Fabulous June sunshine accompanied the start of our new high performance house project in central Vermont. Every member of our crew, from both the Montpelier and Vershire shops, cut part of the post and beam frame that was raised last week, a rarity for our growing company. Fresh from a rejuvenating retreat earlier in the week, we all rallied to put in some long days to get the frame raised, roofed and protected from the weather.
A lot of preparation happens the day before the raising, including cutting all posts to length to make sure differences in the slab height won’t translate into the timberframe. For interior posts, who can’t have steel L-brackets attached because they’d be visible in the finished building, we had to drill into the slab and set locator pins to lock their feet into place. A forked tree and a curving cherry tie beam, both originally found growing on the homeowners land and incorporated into the frame, had to be sanded and oiled.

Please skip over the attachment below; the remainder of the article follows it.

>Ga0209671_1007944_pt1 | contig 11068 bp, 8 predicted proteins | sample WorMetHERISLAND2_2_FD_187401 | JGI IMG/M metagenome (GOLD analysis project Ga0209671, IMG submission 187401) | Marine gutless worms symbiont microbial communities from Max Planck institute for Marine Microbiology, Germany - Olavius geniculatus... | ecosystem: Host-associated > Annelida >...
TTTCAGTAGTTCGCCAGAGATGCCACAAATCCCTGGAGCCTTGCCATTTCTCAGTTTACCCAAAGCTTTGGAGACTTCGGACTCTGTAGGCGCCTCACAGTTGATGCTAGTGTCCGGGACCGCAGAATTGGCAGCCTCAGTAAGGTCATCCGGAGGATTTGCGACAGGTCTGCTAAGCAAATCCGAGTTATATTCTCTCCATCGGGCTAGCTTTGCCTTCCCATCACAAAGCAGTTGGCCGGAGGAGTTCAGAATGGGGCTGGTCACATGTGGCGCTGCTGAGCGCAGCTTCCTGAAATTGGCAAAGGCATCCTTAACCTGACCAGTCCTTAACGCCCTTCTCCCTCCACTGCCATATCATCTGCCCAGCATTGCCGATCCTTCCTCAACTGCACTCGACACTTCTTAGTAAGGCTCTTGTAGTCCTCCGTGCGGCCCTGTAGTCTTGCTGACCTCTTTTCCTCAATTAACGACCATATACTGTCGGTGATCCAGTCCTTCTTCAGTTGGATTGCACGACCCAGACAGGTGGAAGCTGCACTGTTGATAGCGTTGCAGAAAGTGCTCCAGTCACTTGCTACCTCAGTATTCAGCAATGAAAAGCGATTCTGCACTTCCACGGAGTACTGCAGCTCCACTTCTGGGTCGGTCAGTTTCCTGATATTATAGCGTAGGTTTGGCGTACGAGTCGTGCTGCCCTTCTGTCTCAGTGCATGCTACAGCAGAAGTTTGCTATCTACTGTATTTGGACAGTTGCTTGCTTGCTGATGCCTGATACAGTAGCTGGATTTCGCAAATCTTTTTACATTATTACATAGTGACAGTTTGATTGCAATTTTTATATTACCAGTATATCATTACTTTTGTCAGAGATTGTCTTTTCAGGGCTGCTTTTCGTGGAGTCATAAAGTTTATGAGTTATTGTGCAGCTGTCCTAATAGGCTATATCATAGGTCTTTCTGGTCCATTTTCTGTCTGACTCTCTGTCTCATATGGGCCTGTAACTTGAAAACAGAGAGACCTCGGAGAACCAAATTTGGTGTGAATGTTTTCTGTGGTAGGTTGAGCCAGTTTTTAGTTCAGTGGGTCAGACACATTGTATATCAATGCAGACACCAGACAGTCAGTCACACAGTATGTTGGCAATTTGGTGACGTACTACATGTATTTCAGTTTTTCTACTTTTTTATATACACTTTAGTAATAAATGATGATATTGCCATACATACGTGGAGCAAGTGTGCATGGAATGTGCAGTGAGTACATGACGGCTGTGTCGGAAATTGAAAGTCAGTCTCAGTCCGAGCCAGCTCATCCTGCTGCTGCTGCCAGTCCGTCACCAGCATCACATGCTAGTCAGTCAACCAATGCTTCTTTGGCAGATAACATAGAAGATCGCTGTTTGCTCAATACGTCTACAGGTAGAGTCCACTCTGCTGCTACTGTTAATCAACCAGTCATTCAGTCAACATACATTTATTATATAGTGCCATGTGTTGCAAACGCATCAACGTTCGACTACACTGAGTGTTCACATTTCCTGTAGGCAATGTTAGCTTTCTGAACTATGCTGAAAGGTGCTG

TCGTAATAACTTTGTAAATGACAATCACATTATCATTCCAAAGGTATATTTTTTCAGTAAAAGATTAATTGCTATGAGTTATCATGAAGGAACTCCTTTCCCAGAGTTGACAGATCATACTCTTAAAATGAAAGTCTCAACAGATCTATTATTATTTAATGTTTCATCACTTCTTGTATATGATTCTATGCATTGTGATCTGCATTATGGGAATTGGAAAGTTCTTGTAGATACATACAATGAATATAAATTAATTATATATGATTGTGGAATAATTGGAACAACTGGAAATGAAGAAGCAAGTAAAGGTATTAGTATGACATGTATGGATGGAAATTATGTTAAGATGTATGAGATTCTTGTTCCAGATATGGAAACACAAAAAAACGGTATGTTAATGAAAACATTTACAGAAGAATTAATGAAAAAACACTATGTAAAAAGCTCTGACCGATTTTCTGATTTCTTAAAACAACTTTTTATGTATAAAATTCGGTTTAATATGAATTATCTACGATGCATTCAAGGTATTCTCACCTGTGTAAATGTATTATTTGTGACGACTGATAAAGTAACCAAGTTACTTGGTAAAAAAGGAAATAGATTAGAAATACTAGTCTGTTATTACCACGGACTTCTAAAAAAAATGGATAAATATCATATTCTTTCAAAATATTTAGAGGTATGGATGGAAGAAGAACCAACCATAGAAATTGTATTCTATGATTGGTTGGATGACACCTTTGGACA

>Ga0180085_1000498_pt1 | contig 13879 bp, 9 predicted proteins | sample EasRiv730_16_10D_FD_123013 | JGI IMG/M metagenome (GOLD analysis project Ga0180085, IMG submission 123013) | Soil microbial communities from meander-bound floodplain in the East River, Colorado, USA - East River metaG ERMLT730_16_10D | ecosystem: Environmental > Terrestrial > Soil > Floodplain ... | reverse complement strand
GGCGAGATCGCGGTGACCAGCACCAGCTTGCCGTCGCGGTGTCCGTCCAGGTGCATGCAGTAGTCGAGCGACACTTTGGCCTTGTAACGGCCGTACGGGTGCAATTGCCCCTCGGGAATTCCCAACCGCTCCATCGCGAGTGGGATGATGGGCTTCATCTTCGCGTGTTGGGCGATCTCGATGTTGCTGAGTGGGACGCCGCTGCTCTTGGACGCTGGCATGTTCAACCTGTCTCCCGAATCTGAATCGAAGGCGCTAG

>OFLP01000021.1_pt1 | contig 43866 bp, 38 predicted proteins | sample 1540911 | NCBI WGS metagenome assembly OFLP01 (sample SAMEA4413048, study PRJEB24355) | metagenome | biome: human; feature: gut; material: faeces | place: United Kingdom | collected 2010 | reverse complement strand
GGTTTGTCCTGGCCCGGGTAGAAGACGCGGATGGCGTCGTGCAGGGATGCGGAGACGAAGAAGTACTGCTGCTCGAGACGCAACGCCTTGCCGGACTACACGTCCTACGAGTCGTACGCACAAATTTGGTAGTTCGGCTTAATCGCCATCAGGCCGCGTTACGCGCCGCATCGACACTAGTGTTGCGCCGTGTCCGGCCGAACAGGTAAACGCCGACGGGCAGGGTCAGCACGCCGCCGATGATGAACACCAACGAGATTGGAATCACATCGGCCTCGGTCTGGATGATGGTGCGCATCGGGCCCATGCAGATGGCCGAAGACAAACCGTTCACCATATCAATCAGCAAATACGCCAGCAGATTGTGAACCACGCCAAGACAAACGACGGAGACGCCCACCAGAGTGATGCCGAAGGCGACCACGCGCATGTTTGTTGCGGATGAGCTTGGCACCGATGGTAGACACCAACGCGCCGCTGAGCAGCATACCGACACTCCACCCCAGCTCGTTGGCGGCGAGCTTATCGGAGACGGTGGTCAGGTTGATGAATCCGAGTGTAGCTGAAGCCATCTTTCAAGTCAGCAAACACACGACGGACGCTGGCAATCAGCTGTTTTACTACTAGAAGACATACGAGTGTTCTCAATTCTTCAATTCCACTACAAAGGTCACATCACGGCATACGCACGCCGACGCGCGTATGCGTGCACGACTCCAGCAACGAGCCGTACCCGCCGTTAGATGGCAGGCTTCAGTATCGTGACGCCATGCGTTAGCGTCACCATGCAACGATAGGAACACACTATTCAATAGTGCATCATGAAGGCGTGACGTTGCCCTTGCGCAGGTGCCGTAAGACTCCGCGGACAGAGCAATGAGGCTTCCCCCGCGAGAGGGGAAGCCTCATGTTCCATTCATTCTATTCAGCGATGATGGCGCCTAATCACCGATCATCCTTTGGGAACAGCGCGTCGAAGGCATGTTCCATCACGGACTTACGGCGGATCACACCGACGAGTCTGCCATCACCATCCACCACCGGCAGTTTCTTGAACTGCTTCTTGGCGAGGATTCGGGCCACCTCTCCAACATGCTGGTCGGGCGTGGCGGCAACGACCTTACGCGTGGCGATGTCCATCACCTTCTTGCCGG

The post and beam frame was raised with a crane, and many helping hands. The clients and some family members spent the day helping guide the timbers into place, air-sealing the foundation, and at last, setting the traditional whetting bush at the highest (accessible) point of the frame. Timberhomes designed and will be the general contractor on the rest of this high performance home project.